Today’s shooting in Florida personifies the definition of irony. Democrats and Republicans alike have had knee-jerk reactions to the probable cause of these events, labeling violent video games and access to weapons as the key culprits. When video game addict David Katz shoots up a Madden video game tournament purportedly over a lost match, the level of irony becomes clear. Was it the competitive and addictive nature of the video game that led to the shooting? Or was it the fact this man had access to a weapon?What are the true causes of these types of events, and what can we do to prevent them in the future? Political scientists, sociologists, historians, and media pundits alike have sought to find the answer. Yet, the problem lies within that statement itself. Ultimately, there is no single cause to these types of events. In this case and every case like it, there are multiple causes, whether it be the lack of security at a large event, mental health problems, access to weapons, not recognizing warning signs, the list goes on. For a comprehensive problem, there must be a comprehensive solution.
As a historian and journalist, it is my goal to develop my own conclusions based on my own research and analysis. Here are some of the key trends and observations that I have observed when examining the history of mass shooting events in America:
- Mass shootings are a product of the modern era, specifically from 1980 onward. (Referenced data qualifies a “mass shooting” as involving 5 or more victims)
- Semi-automatic muskets were invented in the late 18th century, and modern Semi-automatic weapons have existed since the early 20th century. This fact alone directs me away from the gun control narrative as the sole cause/solution.
- Two interesting sociological developments occurred during the late 1970’s. The first, is the newfound reliance on pharmaceutical drugs for tackling mental health problems. Serotonin inhibitor drugs went on the market following the research of the hormone in the mid 1950’s. A detailed summary of research and “advancements” in this field can be viewed on the National Institute of Health website, here. The next observation I made was the fact that the 1980s birthed a new industrial revolution of sorts with the invention of the personal computer and electronic gaming.
- Political polarization is at an all-time high. The increase in polarization mirrors that of the mass shooting chart above.
Notice that these observations do not present a specific government policy as the problem, or the solution. For some, this is a key element to their argument as they contend that the main correlation between mass shootings is the gun, and guns happen to be regulated by every government in the world. As a historian, we of course attempt to remain objective on the subject, but as most would agree, a historian or journalist is lying if they do not admit to holding a certain bias. I argue that the presence of a gun has nothing to do with mass shootings. When examining the raw data, it is obvious that mass shootings spike during the post World War II or modern era, much later than the invention of semi-automatic weaponry. At this point, it is necessary to look elsewhere for answers. We move on.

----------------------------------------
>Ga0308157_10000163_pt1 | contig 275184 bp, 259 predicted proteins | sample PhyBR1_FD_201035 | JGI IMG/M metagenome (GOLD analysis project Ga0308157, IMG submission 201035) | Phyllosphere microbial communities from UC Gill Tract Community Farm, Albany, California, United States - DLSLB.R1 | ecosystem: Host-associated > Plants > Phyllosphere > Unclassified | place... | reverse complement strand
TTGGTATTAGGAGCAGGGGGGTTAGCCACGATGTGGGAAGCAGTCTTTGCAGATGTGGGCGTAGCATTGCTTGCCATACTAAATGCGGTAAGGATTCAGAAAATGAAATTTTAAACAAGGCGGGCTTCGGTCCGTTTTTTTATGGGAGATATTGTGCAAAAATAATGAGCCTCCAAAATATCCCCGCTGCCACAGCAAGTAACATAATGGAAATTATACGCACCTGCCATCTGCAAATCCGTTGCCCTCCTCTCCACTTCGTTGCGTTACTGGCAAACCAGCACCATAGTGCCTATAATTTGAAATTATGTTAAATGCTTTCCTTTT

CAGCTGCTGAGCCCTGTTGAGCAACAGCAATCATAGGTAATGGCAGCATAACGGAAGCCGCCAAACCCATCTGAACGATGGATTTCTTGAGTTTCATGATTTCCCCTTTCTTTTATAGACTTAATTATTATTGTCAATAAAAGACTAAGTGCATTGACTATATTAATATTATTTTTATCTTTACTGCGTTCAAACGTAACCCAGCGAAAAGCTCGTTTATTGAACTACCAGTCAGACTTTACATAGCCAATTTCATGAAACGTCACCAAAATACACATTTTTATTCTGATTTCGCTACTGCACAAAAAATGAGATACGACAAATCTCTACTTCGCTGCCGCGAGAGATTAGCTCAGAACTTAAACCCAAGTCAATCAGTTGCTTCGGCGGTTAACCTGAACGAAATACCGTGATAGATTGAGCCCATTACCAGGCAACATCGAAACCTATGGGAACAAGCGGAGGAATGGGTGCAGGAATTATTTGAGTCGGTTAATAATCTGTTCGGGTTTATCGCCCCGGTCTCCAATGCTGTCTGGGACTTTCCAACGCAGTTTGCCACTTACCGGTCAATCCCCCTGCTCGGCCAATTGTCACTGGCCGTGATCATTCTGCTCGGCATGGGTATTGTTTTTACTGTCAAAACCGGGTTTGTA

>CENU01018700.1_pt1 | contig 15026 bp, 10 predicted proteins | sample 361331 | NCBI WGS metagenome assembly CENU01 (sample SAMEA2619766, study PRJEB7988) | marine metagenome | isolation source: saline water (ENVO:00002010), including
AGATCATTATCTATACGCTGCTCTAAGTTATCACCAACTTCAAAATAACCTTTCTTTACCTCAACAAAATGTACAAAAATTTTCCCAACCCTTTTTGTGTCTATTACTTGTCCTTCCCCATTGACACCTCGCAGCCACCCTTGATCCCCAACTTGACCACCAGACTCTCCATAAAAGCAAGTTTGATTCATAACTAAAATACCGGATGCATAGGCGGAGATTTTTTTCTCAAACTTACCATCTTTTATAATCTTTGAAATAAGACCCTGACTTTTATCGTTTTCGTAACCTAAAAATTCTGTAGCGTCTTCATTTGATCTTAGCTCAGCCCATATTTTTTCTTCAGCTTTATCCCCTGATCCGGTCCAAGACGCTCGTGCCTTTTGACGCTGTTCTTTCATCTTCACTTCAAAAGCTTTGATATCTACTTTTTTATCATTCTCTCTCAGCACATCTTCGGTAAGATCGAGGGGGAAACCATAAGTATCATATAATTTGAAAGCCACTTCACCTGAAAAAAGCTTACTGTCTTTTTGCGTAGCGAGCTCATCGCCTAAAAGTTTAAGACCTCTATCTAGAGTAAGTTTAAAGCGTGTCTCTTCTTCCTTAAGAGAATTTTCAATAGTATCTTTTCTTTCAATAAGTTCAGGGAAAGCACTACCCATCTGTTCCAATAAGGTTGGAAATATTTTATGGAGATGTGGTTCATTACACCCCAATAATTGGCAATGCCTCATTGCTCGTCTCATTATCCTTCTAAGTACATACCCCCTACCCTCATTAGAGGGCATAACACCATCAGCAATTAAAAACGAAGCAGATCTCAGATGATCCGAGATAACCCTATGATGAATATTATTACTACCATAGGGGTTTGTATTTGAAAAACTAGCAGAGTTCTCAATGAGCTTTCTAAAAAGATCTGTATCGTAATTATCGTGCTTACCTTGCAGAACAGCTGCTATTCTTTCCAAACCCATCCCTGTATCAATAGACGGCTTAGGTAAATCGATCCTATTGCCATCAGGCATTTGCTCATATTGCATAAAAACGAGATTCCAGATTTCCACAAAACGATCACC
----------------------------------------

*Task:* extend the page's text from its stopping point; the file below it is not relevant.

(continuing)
The next observations I made directly relate to human behavior on a macro and micro level. Of course, if people are killing each other en masse, there is a underlying mental health issue that needs to be addressed. I simply asked the question: What major developments concerning mental health occurred at this time? In my opinion, the most notable change was the implementation of new drug programs to address mental health problems. Scientists and doctors in the early 1950’s made progress in understanding brain chemistry, and they now treat the mind as an input-output system–almost like a computer with serotonin uptake inhibitors and other drugs like Xanax that supposedly help people combat anxiety and depression.
When researching this subject further, another interesting observation is made. Of course, if doctors have supposedly found ways to cure or alleviate depression and anxiety, there must be trackable results, right? Well, since the mass production of SSRI drugs in the 1980s, new studies show that these drugs actually increase the urge to commit suicide or even homicide. Clearly, this data suggests that doctors are getting it wrong. For mild/situational depression, doctors are pushing these drugs with no regard for the possible consequences. Is it possible then, that more people are experiencing “situational depression,” which is leading to more prescriptions? What utility is causing Americans to feel anxious?
As a whole, today’s society moves faster than its predecessors. Information, good or bad, can be communicated to millions of people with the click of a button. Personal computers have changed the way we do business, and most importantly, the way we interact with each other as humans. Since the rise of social media in the mid 90’s (yes, the mid 90’s. AOL IM anybody?) humans now interact with each other on a completely different level. Social media founders contend that they are bringing the world closer together. However, the evidence simply does not support that assertion. I think most would agree that an in-person meeting is more personal than a phone call, and a phone call is more personal than a text message or email. Today, we simply rely too much on convenience, rather than each other. That opinion is shared by many, including the psychiatry community. Psychiatric news is reporting that those who use social media are 3 times more likely to suffer from anxiety and depression. Overall, many are finding that the interactions on social media platforms are superficial. Never mind the fact that the goal of social media giants like Facebook and Twitter is to gobble up all of your data and sell it to advertisers and your local government.